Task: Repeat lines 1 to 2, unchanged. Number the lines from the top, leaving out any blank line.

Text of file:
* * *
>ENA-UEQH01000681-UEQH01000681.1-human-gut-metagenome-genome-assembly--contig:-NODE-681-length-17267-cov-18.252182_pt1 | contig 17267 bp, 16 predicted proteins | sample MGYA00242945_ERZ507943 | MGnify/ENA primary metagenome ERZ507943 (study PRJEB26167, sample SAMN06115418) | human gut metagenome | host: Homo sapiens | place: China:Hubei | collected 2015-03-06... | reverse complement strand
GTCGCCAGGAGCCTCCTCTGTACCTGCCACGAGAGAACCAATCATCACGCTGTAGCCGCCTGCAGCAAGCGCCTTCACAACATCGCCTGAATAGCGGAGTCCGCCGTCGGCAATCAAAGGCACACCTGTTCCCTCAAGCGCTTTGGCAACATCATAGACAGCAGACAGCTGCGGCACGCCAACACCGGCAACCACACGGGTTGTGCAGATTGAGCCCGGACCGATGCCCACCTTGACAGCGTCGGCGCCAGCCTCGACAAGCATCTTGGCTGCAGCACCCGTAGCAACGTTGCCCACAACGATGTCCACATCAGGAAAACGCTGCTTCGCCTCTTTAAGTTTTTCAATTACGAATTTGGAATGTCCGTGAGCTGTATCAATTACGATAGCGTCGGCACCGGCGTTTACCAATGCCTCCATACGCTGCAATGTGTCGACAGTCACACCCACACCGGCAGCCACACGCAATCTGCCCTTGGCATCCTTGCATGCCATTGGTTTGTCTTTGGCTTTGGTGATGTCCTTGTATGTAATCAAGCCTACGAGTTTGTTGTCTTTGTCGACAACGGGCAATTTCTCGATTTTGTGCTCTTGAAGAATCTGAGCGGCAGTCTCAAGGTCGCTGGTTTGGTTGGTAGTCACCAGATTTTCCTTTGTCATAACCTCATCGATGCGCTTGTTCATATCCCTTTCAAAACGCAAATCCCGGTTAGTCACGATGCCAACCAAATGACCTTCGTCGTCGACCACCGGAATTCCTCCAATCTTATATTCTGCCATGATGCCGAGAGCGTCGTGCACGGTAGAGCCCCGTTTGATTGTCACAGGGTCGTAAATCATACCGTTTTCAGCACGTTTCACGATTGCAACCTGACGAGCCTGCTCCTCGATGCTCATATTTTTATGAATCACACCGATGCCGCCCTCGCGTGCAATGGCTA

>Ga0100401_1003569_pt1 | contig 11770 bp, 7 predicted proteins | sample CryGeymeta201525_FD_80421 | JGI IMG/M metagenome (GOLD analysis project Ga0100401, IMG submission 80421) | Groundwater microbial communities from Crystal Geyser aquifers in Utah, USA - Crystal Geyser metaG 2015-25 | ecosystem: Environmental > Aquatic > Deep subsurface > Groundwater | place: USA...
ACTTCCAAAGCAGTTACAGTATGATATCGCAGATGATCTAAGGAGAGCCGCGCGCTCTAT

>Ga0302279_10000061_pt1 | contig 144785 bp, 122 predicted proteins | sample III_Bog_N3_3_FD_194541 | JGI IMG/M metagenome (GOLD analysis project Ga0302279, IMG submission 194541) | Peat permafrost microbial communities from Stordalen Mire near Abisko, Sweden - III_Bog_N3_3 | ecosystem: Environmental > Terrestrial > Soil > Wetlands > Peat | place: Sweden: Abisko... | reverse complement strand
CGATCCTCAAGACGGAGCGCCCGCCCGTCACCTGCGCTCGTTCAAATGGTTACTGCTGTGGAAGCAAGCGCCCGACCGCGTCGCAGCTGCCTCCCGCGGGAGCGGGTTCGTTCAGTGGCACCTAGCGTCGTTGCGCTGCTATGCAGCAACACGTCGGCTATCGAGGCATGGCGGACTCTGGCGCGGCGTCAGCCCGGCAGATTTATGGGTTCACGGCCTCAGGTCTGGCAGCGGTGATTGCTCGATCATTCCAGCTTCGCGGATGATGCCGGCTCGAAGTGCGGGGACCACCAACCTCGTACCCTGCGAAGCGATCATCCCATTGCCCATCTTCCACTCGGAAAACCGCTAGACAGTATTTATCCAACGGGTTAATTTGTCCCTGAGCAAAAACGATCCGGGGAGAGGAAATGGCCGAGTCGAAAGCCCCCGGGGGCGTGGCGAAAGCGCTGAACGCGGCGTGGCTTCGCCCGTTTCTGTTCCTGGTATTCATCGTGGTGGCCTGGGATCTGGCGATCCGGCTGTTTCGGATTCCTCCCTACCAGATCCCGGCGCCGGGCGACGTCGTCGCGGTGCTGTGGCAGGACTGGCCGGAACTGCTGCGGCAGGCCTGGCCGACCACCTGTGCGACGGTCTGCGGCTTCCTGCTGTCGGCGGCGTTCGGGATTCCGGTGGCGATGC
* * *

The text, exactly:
>ENA-UEQH01000681-UEQH01000681.1-human-gut-metagenome-genome-assembly--contig:-NODE-681-length-17267-cov-18.252182_pt1 | contig 17267 bp, 16 predicted proteins | sample MGYA00242945_ERZ507943 | MGnify/ENA primary metagenome ERZ507943 (study PRJEB26167, sample SAMN06115418) | human gut metagenome | host: Homo sapiens | place: China:Hubei | collected 2015-03-06... | reverse complement strand
GTCGCCAGGAGCCTCCTCTGTACCTGCCACGAGAGAACCAATCATCACGCTGTAGCCGCCTGCAGCAAGCGCCTTCACAACATCGCCTGAATAGCGGAGTCCGCCGTCGGCAATCAAAGGCACACCTGTTCCCTCAAGCGCTTTGGCAACATCATAGACAGCAGACAGCTGCGGCACGCCAACACCGGCAACCACACGGGTTGTGCAGATTGAGCCCGGACCGATGCCCACCTTGACAGCGTCGGCGCCAGCCTCGACAAGCATCTTGGCTGCAGCACCCGTAGCAACGTTGCCCACAACGATGTCCACATCAGGAAAACGCTGCTTCGCCTCTTTAAGTTTTTCAATTACGAATTTGGAATGTCCGTGAGCTGTATCAATTACGATAGCGTCGGCACCGGCGTTTACCAATGCCTCCATACGCTGCAATGTGTCGACAGTCACACCCACACCGGCAGCCACACGCAATCTGCCCTTGGCATCCTTGCATGCCATTGGTTTGTCTTTGGCTTTGGTGATGTCCTTGTATGTAATCAAGCCTACGAGTTTGTTGTCTTTGTCGACAACGGGCAATTTCTCGATTTTGTGCTCTTGAAGAATCTGAGCGGCAGTCTCAAGGTCGCTGGTTTGGTTGGTAGTCACCAGATTTTCCTTTGTCATAACCTCATCGATGCGCTTGTTCATATCCCTTTCAAAACGCAAATCCCGGTTAGTCACGATGCCAACCAAATGACCTTCGTCGTCGACCACCGGAATTCCTCCAATCTTATATTCTGCCATGATGCCGAGAGCGTCGTGCACGGTAGAGCCCCGTTTGATTGTCACAGGGTCGTAAATCATACCGTTTTCAGCACGTTTCACGATTGCAACCTGACGAGCCTGCTCCTCGATGCTCATATTTTTATGAATCACACCGATGCCGCCCTCGCGTGCAATGGCTA